The Astros and Dodgers played for five hours and 17 minutes. There were 417 pitches thrown in the game by both teams. It didn't end until a tough out and a dirty uniform named Alex Bregman, whose real position just seems to be baseball player, singled home a pinch-runner named Derek Fisher to finally end it.

"I was pretending to be Derek Jeter," Bregman said later. "I always grew up loving him. One of the reasons I wear No. 2 is because of him. Yeah, he was the ultimate team guy. He was a winner. And just a good guy for a kid to look up to. And I always pretended to be Jeter."

It was 3-0 for the Dodgers in Game 5 after they scored three runs in the top of the first. Much later, in what almost felt like another game, it was the Astros who were three runs ahead, going into the ninth. I sat next to Bob Nightengale of USA Today and MLB Network for the three games at Minute Maid. When the Astros did have that three-run lead at 12-9, Bob turned to me and said, "It's gotta be over now, doesn't it?"

I shook my head.

"Why do I think the Dodgers aren't going quietly?" I said. "It's just not that kind of night."

The Dodgers did not go quietly. With one out in the top of the ninth, at about five minutes to midnight in Houston, Yasiel Puig hit one out to left. Now it was just 12-11 for the Astros. You felt as if everybody had been standing at Minute Maid for a couple of hours by then. Maybe more. Austin Barnes of the Dodgers doubled to left-center. Finally with two outs, Chris Devenski had a 2-2 count on Chris Taylor. And because you can't make these things up, sometimes they just happen, it really was midnight in Houston.

Twelve o'clock, straight up.

Taylor singled home Barnes.

Of course it was 12-12.

So much had happened by then that you weren't able to properly process everything that happened. The 3-0 lead for the Dodgers had become 4-0. And did I mention that Clayton Kershaw was on the mound for the Dodgers? Did I mention that in Kershaw's luminous career to that point that the Dodgers' record was 100-1 when they had given him a lead of four runs or more? But in the bottom of the fourth the lead was gone, Yuli Gurriel hitting the three-run homer that tied the game at 4.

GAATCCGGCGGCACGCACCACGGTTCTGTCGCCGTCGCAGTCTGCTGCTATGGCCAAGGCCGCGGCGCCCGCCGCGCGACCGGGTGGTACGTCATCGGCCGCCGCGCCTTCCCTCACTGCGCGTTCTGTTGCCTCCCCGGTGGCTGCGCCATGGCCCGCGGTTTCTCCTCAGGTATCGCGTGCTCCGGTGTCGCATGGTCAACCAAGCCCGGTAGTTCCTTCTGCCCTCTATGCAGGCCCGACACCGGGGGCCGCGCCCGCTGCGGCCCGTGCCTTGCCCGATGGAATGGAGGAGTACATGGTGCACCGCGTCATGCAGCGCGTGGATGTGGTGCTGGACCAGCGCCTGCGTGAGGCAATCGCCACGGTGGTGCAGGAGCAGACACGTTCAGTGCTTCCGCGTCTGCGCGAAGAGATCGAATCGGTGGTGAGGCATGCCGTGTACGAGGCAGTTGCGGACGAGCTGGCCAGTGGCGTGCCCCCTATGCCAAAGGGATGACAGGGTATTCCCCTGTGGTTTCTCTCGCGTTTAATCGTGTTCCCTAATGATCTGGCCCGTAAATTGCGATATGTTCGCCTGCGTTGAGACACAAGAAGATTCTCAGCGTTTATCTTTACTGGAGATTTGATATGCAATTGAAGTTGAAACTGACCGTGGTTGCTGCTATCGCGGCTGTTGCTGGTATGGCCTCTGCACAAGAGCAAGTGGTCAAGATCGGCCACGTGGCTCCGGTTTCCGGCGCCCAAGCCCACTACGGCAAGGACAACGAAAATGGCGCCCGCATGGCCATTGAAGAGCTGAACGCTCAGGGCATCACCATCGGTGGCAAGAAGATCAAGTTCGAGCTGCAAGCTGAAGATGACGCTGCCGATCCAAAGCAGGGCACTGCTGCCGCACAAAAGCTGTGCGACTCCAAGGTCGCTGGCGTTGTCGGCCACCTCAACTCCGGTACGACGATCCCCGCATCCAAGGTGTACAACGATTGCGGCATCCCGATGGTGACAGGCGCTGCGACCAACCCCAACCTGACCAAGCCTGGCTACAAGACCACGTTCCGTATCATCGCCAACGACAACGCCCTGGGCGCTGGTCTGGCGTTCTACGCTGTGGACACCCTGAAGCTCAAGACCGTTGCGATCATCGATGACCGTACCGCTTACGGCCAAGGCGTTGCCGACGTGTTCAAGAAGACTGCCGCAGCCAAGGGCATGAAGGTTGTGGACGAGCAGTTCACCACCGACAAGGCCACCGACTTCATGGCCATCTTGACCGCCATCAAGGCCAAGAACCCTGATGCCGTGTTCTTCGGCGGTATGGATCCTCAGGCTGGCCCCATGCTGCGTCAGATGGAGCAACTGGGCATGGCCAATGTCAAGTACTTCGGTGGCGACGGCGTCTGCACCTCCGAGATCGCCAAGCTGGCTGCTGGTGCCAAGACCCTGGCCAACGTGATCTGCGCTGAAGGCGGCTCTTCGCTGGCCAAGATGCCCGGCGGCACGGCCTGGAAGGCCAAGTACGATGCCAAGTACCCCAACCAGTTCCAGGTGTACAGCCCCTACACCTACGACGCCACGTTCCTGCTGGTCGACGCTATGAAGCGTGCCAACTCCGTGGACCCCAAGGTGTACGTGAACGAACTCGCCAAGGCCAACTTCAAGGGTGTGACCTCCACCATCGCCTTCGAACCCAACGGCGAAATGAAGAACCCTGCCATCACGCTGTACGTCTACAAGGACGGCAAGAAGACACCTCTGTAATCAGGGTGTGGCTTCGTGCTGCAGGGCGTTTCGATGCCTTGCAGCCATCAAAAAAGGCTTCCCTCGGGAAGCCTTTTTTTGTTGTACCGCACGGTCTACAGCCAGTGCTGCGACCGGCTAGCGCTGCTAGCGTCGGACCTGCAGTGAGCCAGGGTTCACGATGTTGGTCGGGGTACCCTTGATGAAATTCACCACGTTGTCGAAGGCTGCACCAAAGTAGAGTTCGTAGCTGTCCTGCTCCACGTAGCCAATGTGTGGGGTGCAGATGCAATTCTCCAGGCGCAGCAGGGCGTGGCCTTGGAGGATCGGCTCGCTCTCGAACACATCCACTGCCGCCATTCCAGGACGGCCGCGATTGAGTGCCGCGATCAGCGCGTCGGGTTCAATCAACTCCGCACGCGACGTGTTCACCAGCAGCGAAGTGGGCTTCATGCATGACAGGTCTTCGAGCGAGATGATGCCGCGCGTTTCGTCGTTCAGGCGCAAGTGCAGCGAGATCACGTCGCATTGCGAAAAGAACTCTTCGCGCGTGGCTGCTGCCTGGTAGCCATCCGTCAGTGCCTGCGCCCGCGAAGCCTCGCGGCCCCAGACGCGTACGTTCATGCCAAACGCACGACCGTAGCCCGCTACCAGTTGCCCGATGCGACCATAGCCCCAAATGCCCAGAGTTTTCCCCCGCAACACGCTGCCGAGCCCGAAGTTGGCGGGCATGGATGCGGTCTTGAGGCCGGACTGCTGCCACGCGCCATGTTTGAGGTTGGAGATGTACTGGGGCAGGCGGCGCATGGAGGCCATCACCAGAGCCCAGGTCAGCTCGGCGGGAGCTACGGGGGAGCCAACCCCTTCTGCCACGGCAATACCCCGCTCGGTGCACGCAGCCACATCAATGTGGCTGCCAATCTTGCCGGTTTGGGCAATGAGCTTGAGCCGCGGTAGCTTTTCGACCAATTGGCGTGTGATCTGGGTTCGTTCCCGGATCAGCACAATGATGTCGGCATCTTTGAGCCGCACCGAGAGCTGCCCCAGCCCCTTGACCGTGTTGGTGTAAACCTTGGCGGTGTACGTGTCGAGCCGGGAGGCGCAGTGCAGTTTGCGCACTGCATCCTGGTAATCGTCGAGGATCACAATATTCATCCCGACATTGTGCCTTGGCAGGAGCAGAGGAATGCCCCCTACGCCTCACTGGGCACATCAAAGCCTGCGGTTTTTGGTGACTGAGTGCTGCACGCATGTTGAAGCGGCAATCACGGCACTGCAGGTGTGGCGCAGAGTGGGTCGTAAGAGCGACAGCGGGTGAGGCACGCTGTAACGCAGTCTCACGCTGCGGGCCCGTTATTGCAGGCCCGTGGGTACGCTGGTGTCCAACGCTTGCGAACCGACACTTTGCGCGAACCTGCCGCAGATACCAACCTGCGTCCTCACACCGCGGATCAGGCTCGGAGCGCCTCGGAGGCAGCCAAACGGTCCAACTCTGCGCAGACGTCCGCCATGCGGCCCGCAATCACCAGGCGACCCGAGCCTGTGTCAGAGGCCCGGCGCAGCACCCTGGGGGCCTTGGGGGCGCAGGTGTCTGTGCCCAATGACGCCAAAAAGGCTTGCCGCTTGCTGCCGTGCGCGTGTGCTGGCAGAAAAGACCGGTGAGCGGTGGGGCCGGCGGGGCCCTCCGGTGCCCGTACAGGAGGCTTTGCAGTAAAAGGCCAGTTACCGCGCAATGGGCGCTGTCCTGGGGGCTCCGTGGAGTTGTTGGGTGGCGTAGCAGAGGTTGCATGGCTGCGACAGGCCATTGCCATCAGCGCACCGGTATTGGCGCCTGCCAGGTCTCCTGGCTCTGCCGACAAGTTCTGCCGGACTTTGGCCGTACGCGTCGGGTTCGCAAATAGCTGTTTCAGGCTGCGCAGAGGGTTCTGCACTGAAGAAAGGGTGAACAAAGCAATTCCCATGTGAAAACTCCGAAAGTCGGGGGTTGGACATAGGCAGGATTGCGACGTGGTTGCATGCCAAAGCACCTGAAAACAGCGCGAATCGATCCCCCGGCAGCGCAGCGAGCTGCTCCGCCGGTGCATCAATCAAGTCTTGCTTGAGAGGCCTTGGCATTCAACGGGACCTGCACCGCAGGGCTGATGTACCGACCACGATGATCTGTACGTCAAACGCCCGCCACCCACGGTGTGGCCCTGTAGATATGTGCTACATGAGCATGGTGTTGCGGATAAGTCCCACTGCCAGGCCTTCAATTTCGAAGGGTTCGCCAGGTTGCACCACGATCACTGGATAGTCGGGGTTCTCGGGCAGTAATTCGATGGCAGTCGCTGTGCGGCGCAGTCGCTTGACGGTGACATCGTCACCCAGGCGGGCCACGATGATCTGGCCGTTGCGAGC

No problem for the Dodgers. Not that kind of night. Cody Bellinger hit a three-run homer to give the Dodgers another lead, this one at 7-4. Then came the bottom of the fifth. Then Jose Altuve, the best baseball player on the planet this season, the Astros' little big man, not so long away from finding out he was the MVP of the American League, hit a three-run homer of his own. It was 7-all at Minute Maid. We didn't know at the time that it was only halftime.

"When [Altuve] is on the field, I always expect great things to happen," Carlos Correa would say later. And much later than that, Bregman would single home Fisher to end it. And if you were there that night at Minute Maid, it is something else you will remember about the Astros, and this run of theirs: You will remember what it sounded like and felt like on Texas Street and all the other streets around the ballpark when the long night was over, even if Astros fans did not want it to end.

This was baseball at its glittering best, never looking better or sounding better. Or feeling better. The Astros became only the second team in history to overcome multiple three-run deficits in the same World Series game. They became the first team with five different players -- Gurriel, Altuve, George Springer, Correa, Brian McCann -- to homer in the same Series game. They did all that in Game 5. Oh, what a night. Oh my.